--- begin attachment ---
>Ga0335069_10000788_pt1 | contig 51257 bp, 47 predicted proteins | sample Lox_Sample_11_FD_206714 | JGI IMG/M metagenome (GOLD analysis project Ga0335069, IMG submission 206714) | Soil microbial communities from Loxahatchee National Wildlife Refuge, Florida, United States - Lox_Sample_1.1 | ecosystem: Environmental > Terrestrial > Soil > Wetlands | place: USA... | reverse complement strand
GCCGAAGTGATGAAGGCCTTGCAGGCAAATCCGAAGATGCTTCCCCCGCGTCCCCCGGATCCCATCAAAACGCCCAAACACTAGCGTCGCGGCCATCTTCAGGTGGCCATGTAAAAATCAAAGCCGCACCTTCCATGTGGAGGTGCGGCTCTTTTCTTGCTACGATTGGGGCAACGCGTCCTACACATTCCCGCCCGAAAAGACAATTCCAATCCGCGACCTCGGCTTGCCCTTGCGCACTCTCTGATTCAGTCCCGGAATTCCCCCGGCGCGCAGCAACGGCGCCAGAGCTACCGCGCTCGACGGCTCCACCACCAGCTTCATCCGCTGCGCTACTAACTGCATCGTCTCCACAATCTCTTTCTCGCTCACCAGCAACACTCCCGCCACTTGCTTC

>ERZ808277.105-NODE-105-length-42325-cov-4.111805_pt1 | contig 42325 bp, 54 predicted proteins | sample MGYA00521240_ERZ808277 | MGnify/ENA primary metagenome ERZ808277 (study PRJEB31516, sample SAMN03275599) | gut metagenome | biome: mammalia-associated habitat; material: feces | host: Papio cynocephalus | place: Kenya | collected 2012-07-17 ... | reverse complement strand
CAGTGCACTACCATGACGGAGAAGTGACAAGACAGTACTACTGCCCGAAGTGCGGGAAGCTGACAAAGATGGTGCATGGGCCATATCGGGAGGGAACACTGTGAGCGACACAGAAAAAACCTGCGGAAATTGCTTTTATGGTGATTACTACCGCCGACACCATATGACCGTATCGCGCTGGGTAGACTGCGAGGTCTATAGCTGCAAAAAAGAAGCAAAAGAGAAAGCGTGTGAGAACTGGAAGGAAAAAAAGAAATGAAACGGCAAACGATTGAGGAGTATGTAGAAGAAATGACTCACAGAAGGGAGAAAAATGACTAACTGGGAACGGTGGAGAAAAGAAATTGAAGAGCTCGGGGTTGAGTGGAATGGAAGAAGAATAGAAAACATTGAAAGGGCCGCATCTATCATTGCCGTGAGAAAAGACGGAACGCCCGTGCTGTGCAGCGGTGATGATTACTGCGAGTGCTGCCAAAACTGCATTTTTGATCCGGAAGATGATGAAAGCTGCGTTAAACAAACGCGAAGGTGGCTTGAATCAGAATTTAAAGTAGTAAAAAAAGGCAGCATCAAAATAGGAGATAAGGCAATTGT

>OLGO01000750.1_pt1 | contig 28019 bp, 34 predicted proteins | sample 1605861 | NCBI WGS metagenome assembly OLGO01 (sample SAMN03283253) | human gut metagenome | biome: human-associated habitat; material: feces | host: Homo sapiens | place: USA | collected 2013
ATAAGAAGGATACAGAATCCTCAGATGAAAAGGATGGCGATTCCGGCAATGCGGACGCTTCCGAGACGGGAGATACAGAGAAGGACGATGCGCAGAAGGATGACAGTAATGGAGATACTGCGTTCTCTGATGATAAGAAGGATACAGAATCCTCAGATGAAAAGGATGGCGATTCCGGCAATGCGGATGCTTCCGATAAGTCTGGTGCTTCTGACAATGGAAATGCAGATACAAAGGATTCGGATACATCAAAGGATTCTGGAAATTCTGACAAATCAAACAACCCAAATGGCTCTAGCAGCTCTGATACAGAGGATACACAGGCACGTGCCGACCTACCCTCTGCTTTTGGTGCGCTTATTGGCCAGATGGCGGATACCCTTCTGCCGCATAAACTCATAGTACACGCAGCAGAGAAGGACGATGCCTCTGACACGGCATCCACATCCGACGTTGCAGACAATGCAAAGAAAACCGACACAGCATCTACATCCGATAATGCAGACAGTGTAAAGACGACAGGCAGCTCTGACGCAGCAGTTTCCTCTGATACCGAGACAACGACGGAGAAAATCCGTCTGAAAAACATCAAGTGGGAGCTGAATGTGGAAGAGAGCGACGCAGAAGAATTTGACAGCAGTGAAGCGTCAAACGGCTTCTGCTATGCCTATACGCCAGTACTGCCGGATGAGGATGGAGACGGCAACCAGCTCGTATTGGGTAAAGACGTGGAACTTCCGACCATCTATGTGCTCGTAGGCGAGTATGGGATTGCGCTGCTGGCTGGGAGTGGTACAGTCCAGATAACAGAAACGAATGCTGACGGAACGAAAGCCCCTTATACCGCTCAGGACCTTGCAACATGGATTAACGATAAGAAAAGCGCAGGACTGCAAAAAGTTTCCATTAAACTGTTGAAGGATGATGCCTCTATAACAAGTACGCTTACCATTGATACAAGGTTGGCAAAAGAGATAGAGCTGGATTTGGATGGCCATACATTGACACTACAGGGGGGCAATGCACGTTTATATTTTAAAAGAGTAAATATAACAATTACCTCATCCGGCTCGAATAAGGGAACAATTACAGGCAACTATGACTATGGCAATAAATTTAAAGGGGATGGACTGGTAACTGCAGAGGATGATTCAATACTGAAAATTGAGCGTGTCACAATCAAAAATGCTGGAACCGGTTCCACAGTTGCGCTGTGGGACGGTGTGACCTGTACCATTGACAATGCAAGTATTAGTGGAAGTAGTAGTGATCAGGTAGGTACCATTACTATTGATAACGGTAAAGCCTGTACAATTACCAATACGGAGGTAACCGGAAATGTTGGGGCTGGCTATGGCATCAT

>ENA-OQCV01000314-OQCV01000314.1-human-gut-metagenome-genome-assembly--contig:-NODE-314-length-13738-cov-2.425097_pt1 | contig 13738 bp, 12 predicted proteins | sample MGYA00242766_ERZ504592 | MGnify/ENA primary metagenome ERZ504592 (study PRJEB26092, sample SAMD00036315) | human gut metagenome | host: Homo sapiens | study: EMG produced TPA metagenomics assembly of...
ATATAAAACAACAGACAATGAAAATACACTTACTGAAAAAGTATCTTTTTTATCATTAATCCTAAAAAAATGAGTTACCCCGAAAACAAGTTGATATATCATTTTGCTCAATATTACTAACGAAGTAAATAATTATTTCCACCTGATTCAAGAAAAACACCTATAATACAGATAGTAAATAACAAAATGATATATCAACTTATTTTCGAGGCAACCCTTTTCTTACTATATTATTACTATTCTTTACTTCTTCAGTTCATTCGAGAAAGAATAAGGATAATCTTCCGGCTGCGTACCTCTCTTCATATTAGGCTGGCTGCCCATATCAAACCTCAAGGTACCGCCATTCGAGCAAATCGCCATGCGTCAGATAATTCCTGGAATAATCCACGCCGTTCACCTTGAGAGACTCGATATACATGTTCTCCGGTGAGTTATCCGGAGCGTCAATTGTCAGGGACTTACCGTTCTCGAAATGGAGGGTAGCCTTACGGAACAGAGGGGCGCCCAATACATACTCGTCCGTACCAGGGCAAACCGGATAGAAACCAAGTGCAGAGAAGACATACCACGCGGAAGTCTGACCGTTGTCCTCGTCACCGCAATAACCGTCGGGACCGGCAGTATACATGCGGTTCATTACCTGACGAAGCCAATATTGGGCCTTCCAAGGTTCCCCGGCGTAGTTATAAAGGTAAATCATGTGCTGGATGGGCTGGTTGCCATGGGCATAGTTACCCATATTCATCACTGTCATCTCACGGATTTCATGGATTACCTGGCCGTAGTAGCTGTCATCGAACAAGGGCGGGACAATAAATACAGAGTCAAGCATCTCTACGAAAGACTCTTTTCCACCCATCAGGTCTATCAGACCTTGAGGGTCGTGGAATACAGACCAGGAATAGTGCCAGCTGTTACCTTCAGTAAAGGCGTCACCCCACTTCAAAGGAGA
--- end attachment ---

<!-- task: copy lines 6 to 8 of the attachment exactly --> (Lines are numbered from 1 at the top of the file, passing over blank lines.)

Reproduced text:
ATAAGAAGGATACAGAATCCTCAGATGAAAAGGATGGCGATTCCGGCAATGCGGACGCTTCCGAGACGGGAGATACAGAGAAGGACGATGCGCAGAAGGATGACAGTAATGGAGATACTGCGTTCTCTGATGATAAGAAGGATACAGAATCCTCAGATGAAAAGGATGGCGATTCCGGCAATGCGGATGCTTCCGATAAGTCTGGTGCTTCTGACAATGGAAATGCAGATACAAAGGATTCGGATACATCAAAGGATTCTGGAAATTCTGACAAATCAAACAACCCAAATGGCTCTAGCAGCTCTGATACAGAGGATACACAGGCACGTGCCGACCTACCCTCTGCTTTTGGTGCGCTTATTGGCCAGATGGCGGATACCCTTCTGCCGCATAAACTCATAGTACACGCAGCAGAGAAGGACGATGCCTCTGACACGGCATCCACATCCGACGTTGCAGACAATGCAAAGAAAACCGACACAGCATCTACATCCGATAATGCAGACAGTGTAAAGACGACAGGCAGCTCTGACGCAGCAGTTTCCTCTGATACCGAGACAACGACGGAGAAAATCCGTCTGAAAAACATCAAGTGGGAGCTGAATGTGGAAGAGAGCGACGCAGAAGAATTTGACAGCAGTGAAGCGTCAAACGGCTTCTGCTATGCCTATACGCCAGTACTGCCGGATGAGGATGGAGACGGCAACCAGCTCGTATTGGGTAAAGACGTGGAACTTCCGACCATCTATGTGCTCGTAGGCGAGTATGGGATTGCGCTGCTGGCTGGGAGTGGTACAGTCCAGATAACAGAAACGAATGCTGACGGAACGAAAGCCCCTTATACCGCTCAGGACCTTGCAACATGGATTAACGATAAGAAAAGCGCAGGACTGCAAAAAGTTTCCATTAAACTGTTGAAGGATGATGCCTCTATAACAAGTACGCTTACCATTGATACAAGGTTGGCAAAAGAGATAGAGCTGGATTTGGATGGCCATACATTGACACTACAGGGGGGCAATGCACGTTTATATTTTAAAAGAGTAAATATAACAATTACCTCATCCGGCTCGAATAAGGGAACAATTACAGGCAACTATGACTATGGCAATAAATTTAAAGGGGATGGACTGGTAACTGCAGAGGATGATTCAATACTGAAAATTGAGCGTGTCACAATCAAAAATGCTGGAACCGGTTCCACAGTTGCGCTGTGGGACGGTGTGACCTGTACCATTGACAATGCAAGTATTAGTGGAAGTAGTAGTGATCAGGTAGGTACCATTACTATTGATAACGGTAAAGCCTGTACAATTACCAATACGGAGGTAACCGGAAATGTTGGGGCTGGCTATGGCATCAT

>ENA-OQCV01000314-OQCV01000314.1-human-gut-metagenome-genome-assembly--contig:-NODE-314-length-13738-cov-2.425097_pt1 | contig 13738 bp, 12 predicted proteins | sample MGYA00242766_ERZ504592 | MGnify/ENA primary metagenome ERZ504592 (study PRJEB26092, sample SAMD00036315) | human gut metagenome | host: Homo sapiens | study: EMG produced TPA metagenomics assembly of...
ATATAAAACAACAGACAATGAAAATACACTTACTGAAAAAGTATCTTTTTTATCATTAATCCTAAAAAAATGAGTTACCCCGAAAACAAGTTGATATATCATTTTGCTCAATATTACTAACGAAGTAAATAATTATTTCCACCTGATTCAAGAAAAACACCTATAATACAGATAGTAAATAACAAAATGATATATCAACTTATTTTCGAGGCAACCCTTTTCTTACTATATTATTACTATTCTTTACTTCTTCAGTTCATTCGAGAAAGAATAAGGATAATCTTCCGGCTGCGTACCTCTCTTCATATTAGGCTGGCTGCCCATATCAAACCTCAAGGTACCGCCATTCGAGCAAATCGCCATGCGTCAGATAATTCCTGGAATAATCCACGCCGTTCACCTTGAGAGACTCGATATACATGTTCTCCGGTGAGTTATCCGGAGCGTCAATTGTCAGGGACTTACCGTTCTCGAAATGGAGGGTAGCCTTACGGAACAGAGGGGCGCCCAATACATACTCGTCCGTACCAGGGCAAACCGGATAGAAACCAAGTGCAGAGAAGACATACCACGCGGAAGTCTGACCGTTGTCCTCGTCACCGCAATAACCGTCGGGACCGGCAGTATACATGCGGTTCATTACCTGACGAAGCCAATATTGGGCCTTCCAAGGTTCCCCGGCGTAGTTATAAAGGTAAATCATGTGCTGGATGGGCTGGTTGCCATGGGCATAGTTACCCATATTCATCACTGTCATCTCACGGATTTCATGGATTACCTGGCCGTAGTAGCTGTCATCGAACAAGGGCGGGACAATAAATACAGAGTCAAGCATCTCTACGAAAGACTCTTTTCCACCCATCAGGTCTATCAGACCTTGAGGGTCGTGGAATACAGACCAGGAATAGTGCCAGCTGTTACCTTCAGTAAAGGCGTCACCCCACTTCAAAGGAGA